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The Chicago Wizard, His Creator and What It Says About Writing

I’ve been reading the Harry Dresden books.  I just completed the fourth book, and I’ve been musing about what makes them so enjoyable and so readable.  Since I’m playing in this arena I wanted to read some of the real heavy hitters.  I haven’t gotten around to Laura K. Hamilton because I want to try and live and play in my own world, and not risk absorbing ideas from other sources, but I will probably read the first book as I try to understand what is so appealing about the class of books that currently goes under the heading “Urban Fantasy”.

I noticed several things about the Dresden books.  Butcher has a formula (which in my world is not a criticism.  I’m a television writer, every show has a formula, and there is a reason for them.  They create a sense of comfort in your audience.  I think the same holds true for books as well.)  So, to the formula.  Of these first books I noticed that the chapters are very short.  They all end with a cliffhanger or, as Tim Powers would say, “a clown on stilts with his head on fire runs through the room.”

Harry Dresden is a sensitive hero.  He cries — a lot.  He gets beat up and badly hurt.  He has issues in his past regarding his mother.  He’s a vulnerable rebel.  He is slowly accreting a community around himself.  This was one of the strengths of a good Whedon show (Buffy, Firefly) — that creation of family, and Butcher does it perfectly in the Dresden books.  There is also a lightness of tone and some genuinely funny moments which I think make the tense moments all the more tense.  It’s like good music.  You don’t want everything piano or forte, you want a variation, and Butcher does that with a very light touch.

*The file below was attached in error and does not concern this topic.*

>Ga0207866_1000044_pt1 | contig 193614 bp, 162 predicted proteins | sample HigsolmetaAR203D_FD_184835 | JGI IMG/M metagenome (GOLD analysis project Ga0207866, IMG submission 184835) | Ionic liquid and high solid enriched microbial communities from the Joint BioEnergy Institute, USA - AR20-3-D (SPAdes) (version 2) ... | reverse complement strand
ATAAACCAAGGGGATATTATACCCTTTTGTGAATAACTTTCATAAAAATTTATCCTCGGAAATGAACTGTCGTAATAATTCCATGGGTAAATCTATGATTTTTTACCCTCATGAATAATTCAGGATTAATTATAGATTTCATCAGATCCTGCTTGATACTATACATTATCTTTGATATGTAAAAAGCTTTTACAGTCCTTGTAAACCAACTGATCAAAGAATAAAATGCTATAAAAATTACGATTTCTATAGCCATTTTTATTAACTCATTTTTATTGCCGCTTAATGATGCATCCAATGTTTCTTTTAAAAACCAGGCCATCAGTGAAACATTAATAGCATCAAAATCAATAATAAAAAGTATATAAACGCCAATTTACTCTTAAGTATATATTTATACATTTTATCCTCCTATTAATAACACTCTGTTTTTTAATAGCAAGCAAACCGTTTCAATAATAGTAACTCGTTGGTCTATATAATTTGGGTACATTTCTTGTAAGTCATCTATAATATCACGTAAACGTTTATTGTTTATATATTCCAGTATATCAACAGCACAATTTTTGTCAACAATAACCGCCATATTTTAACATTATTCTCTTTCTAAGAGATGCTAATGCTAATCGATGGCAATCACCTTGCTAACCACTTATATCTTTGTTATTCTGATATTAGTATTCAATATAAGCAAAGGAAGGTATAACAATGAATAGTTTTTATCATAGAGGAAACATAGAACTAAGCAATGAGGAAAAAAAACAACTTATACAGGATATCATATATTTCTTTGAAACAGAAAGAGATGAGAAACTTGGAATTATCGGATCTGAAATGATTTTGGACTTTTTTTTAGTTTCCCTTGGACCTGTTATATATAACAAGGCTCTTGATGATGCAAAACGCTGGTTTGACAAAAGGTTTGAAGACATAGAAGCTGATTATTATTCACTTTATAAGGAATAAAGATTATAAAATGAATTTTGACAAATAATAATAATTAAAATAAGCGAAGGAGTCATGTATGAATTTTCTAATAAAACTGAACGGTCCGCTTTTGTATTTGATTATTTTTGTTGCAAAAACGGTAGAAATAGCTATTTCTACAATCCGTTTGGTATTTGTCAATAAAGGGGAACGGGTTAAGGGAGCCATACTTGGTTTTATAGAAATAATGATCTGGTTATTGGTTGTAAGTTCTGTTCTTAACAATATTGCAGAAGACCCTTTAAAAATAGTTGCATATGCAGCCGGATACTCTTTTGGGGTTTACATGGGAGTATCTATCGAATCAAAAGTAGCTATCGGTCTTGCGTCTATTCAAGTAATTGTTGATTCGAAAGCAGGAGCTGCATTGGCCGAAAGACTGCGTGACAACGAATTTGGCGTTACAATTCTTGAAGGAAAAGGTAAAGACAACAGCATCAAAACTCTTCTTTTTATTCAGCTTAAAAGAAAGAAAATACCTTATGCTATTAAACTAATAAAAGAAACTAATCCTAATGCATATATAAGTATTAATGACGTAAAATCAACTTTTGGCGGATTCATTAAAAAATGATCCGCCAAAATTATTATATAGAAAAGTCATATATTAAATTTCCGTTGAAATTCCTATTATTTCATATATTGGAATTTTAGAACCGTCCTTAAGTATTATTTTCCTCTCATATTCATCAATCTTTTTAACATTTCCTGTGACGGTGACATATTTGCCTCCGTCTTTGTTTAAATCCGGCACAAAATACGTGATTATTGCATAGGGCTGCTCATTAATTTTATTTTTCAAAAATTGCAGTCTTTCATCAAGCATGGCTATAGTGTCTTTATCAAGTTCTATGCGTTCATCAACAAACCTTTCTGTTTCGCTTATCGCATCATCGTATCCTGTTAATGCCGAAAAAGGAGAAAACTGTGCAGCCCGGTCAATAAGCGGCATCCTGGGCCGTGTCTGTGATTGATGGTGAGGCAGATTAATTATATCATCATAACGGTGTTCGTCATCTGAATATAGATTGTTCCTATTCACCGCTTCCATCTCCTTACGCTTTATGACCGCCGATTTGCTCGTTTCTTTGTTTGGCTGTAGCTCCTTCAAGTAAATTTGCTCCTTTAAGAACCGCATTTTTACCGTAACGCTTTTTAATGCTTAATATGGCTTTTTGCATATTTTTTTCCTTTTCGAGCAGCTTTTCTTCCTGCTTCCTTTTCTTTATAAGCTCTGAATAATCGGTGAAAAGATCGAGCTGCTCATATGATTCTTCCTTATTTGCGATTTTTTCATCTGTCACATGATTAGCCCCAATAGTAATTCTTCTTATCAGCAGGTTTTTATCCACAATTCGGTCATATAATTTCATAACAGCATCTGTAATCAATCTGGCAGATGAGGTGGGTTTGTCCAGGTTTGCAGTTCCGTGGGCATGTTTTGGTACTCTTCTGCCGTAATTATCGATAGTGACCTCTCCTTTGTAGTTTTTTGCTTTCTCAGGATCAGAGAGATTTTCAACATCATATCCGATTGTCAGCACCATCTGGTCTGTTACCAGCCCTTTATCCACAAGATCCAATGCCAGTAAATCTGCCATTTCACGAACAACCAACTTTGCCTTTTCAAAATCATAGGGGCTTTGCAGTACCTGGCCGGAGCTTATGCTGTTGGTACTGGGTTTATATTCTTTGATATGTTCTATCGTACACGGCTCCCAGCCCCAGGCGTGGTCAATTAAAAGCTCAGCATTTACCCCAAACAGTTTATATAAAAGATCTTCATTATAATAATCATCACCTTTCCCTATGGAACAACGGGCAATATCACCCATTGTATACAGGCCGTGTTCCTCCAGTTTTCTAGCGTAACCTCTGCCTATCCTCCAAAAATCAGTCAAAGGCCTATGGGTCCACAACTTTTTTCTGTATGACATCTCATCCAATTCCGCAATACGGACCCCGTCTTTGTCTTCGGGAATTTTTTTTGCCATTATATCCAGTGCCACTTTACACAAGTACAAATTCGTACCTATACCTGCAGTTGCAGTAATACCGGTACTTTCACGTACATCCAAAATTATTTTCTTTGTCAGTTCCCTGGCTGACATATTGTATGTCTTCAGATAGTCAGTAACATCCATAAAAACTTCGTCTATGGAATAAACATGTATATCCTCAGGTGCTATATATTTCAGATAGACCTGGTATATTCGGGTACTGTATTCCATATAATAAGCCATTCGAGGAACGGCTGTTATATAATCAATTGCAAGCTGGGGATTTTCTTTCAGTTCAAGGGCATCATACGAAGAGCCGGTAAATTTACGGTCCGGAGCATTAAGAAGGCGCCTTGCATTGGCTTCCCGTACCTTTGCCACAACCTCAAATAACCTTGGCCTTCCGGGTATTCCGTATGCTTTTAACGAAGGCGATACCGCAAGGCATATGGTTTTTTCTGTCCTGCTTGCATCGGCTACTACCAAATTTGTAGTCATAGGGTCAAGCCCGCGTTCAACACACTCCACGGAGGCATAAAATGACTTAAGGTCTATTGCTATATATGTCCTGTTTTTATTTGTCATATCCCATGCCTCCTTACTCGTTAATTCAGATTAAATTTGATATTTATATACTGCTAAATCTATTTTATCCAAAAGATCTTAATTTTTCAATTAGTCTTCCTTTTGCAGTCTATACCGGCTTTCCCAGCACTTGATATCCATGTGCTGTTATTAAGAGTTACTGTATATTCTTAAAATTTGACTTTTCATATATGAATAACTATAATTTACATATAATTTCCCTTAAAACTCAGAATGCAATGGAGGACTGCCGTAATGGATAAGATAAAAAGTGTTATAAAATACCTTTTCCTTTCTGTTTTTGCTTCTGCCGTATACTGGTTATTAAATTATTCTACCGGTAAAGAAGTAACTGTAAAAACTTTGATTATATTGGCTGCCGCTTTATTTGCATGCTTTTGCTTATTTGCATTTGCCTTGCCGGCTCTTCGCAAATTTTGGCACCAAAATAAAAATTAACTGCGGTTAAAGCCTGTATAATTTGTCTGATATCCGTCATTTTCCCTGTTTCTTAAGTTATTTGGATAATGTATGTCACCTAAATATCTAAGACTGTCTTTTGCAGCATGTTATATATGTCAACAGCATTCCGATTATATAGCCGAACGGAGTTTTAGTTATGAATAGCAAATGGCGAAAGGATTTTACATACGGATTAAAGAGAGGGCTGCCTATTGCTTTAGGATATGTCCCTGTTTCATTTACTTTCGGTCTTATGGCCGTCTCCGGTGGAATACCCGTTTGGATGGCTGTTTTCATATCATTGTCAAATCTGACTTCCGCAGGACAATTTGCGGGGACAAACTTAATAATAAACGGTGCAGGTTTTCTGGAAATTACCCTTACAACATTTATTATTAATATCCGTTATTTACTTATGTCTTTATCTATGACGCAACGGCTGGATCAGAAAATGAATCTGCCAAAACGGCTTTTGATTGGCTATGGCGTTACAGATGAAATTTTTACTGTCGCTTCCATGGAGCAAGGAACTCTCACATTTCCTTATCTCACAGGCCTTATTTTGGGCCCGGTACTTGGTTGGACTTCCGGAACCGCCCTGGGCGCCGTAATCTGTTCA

I have noticed one other tendency among successful writers.  The books get longer as a series progresses.  I didn’t start with the first book, the bookstore didn’t have it in stock, but by the time I got to book four it was significantly longer than book two, and as I looked ahead the mass of paper was taking up more space on the shelf.  I’ve also noticed this with Diana Gabaldon in her Outlander series.  The same thing happened with Darkover.

I don’t know if it’s because the readers demand more story, or if the writer becomes more and more immersed in this world of their creation, and just can’t stop telling us things about that world.  I’m somewhat agnostic as to whether this is a good thing or a bad thing.  I’m wary of it because it seems like the tendency to sprawl rather than tightly plotting does not provide the best reading experience or ultimately the best fiction.
I look to Roger Zelazny’s Amber Books as an example of tight plotting with few words that packed such a punch.

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